Doesn't really fit into any particular category, but one movie I'd particularly like to recommend (especially with Halloween coming up) is Trick'R'Treat. It's sort of 4 or so semi-interlocking Halloweeney stories, each of a different kind. It's pretty funny, quite weird, and very dark. Worth checking out.

    Aaaaaand now I wanna watch some horror, but I'm all alone in an empty house so it's probably really not a good idea :I

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    For inexplicable reasons, I still havn't read Gyo.
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    Default Re: Horror - The best of the best.

    I just watched Hansel and Gretel again, and now I'm not even totally sure I'd class it as horror. Does get quite dark towards the end, though.

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    Default Re: Horror - The best of the best.

    It seems a lot of people are mentioning The Thing. No surprise there, it is definitely one of the best horror movies ever. Nothing more really needs to be said.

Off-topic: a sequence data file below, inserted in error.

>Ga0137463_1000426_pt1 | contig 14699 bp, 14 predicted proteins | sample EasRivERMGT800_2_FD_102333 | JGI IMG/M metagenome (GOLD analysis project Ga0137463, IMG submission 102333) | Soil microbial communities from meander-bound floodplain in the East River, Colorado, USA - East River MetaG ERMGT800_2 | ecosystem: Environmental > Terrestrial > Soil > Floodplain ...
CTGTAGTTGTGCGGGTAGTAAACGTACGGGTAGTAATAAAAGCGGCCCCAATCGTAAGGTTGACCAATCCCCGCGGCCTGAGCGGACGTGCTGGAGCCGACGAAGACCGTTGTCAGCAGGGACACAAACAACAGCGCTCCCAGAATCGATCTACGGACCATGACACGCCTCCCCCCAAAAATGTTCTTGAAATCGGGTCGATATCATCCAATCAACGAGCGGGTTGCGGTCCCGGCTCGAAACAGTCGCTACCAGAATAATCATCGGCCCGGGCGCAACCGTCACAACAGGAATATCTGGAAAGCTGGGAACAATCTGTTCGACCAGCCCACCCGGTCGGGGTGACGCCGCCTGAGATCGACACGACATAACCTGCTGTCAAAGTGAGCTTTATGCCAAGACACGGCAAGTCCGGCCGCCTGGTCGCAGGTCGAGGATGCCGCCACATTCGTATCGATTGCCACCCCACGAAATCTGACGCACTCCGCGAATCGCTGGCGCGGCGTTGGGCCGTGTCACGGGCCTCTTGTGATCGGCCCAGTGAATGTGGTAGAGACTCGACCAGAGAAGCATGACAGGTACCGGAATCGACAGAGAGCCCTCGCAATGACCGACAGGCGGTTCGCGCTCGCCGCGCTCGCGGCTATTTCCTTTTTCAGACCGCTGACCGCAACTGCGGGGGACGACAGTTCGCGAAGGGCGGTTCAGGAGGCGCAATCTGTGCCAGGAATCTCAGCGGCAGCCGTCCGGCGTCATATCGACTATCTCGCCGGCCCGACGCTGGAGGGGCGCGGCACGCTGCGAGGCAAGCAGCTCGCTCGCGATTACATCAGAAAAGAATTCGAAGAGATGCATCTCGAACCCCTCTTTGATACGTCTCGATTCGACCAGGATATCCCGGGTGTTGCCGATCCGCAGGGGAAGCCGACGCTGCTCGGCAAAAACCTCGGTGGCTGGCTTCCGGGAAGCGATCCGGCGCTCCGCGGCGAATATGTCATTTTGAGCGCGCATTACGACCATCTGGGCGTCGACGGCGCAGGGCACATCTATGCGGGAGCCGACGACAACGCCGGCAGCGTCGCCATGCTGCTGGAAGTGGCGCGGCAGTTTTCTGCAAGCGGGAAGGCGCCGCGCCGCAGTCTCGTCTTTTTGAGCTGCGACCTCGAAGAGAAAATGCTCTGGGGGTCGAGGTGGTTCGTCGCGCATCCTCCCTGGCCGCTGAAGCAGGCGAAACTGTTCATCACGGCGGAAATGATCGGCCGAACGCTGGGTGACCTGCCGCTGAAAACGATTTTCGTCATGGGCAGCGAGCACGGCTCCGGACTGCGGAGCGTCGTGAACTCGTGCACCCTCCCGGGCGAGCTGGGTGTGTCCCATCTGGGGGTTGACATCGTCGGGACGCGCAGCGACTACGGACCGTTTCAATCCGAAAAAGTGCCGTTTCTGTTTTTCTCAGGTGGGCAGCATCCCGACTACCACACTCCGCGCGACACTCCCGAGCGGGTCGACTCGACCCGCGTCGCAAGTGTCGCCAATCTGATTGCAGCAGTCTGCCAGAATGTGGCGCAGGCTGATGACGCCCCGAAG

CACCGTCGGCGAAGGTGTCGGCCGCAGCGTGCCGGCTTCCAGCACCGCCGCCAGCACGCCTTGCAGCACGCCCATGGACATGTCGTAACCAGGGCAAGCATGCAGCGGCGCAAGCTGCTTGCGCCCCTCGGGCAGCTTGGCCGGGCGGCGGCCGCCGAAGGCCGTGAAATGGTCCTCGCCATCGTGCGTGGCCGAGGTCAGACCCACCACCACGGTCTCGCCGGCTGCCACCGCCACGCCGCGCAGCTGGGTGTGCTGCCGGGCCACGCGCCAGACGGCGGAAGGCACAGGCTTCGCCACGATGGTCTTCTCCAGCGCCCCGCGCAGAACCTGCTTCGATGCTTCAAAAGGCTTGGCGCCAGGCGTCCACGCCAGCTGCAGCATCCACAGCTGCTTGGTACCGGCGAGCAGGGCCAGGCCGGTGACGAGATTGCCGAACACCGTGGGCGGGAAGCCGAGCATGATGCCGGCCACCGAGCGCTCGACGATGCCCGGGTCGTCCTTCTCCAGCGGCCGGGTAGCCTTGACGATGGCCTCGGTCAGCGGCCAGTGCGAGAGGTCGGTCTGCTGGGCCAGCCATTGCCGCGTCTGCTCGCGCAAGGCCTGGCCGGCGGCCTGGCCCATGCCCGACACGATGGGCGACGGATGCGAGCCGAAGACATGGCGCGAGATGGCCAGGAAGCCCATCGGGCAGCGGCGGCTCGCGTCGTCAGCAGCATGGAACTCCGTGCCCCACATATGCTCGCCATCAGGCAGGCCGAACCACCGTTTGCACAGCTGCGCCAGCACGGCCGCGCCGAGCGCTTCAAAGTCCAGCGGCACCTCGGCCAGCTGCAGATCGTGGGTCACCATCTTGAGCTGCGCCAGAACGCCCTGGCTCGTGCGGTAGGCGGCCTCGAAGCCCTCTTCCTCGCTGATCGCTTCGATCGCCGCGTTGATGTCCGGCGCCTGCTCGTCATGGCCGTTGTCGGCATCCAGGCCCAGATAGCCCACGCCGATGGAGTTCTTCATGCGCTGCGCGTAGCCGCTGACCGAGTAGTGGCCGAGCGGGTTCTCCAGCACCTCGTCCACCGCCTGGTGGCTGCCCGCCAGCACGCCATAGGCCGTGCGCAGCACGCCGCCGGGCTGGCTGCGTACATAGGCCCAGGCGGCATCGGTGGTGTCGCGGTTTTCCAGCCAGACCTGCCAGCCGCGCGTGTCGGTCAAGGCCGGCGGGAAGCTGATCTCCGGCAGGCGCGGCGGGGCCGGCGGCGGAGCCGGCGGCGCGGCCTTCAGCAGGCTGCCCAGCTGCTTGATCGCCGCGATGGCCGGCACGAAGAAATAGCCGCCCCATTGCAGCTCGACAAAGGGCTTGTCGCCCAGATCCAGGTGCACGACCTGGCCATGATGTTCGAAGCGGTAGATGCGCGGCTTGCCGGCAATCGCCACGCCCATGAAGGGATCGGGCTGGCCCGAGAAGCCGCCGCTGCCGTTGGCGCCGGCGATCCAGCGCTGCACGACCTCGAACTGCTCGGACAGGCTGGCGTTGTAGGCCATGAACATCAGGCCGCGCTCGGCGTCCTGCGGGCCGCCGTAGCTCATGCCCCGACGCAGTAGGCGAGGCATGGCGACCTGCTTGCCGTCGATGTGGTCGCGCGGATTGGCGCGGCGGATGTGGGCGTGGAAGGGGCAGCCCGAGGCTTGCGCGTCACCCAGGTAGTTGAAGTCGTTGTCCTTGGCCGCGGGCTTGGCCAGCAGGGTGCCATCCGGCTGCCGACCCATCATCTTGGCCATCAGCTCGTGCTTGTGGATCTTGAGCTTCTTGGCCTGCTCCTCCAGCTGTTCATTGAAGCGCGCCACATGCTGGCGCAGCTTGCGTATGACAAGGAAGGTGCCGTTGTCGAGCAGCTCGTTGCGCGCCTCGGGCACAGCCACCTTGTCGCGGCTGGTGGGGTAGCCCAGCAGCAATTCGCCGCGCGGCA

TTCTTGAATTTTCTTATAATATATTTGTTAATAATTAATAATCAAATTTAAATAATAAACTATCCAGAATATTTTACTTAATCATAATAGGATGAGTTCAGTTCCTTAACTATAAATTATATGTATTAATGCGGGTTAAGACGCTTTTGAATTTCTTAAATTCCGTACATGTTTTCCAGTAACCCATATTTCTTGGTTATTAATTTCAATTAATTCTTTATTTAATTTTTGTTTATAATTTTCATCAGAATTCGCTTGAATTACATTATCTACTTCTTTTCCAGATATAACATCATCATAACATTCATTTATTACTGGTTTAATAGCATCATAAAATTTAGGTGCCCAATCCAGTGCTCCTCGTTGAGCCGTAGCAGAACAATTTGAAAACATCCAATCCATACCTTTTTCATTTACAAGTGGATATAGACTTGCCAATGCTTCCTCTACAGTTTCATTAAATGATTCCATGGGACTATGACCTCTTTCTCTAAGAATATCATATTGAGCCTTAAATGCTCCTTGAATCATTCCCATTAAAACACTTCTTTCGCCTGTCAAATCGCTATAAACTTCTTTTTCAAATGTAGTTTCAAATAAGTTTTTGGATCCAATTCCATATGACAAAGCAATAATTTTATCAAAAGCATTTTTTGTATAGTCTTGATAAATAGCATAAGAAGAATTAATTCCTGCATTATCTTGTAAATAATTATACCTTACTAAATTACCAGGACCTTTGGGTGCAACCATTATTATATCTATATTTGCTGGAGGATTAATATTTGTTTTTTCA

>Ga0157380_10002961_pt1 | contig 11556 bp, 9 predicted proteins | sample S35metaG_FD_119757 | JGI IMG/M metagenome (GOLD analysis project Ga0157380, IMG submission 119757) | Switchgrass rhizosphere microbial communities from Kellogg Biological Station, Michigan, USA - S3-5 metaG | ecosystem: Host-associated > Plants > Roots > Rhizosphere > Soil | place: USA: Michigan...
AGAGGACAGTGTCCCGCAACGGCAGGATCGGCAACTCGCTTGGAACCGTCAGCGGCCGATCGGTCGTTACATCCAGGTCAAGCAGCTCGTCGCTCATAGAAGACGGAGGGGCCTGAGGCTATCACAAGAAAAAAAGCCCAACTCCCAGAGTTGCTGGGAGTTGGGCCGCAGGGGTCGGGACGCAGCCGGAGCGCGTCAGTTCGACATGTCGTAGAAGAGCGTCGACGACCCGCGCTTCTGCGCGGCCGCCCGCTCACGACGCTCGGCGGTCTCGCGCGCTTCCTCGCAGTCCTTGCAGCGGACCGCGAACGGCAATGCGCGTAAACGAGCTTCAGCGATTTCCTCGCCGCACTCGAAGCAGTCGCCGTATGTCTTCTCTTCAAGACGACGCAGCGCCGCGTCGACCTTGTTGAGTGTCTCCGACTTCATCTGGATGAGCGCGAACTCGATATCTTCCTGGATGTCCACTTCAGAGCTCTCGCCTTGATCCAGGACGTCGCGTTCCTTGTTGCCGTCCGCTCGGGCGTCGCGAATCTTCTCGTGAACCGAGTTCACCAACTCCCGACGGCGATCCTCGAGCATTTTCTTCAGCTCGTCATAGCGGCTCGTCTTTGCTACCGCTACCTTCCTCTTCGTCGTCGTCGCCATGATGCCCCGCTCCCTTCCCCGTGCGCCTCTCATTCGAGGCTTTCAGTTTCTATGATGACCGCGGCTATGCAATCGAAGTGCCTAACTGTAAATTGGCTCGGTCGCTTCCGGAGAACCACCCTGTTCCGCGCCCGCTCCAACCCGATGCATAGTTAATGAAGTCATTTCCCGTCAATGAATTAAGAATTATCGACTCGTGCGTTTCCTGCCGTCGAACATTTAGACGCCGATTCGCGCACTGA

The prequel, which came out around a year ago, was also surprisingly good. Certainly not as good as the first, but that would be all but impossible. Despite the high expectations set forth, it still did pretty well. Honestly, the creature was even creepier in the first, having the most grotesque and disturbing scenes of body horror in any movie ever. Definitely worth seeing.

    As for films that actually frightened me, they all seem to be ghost stories. My favorite is probably Ghost Story, a 1981 film with Fred Astaire. This is probably the most frightening movie I've ever watched, although perhaps that's just me. There are images from that movie that will haunt me forever, though.

    A more recent film is The Woman in Black, also featuring a vengeful ghost. I personally thought that it was fantastic. It has a great atmosphere in it, and the bleak tone really sets the tone for the scares. The end totally threw me for a loop as well, and the ghost was just terrifying.

    Oh, one last one. It turns out Ghost Story isn't the most frightening thing I've ever watched. Ever heard of Kwaidan? It's a Japanese film based on the book by Lafcadio Hearn, and it roughly translates to Strange Things. It is a collection of four short movies, each of them a ghost story. Most of them are based on old Japanese legends and have a good dose of history in them, and they're just fascinating to watch, if not frightening. One of them, however...It's called The Black Hair, and it is by far the most frightening thing I have ever seen. Again, maybe it's just me. But God, that was freaky. It gives me chills just thinking about it.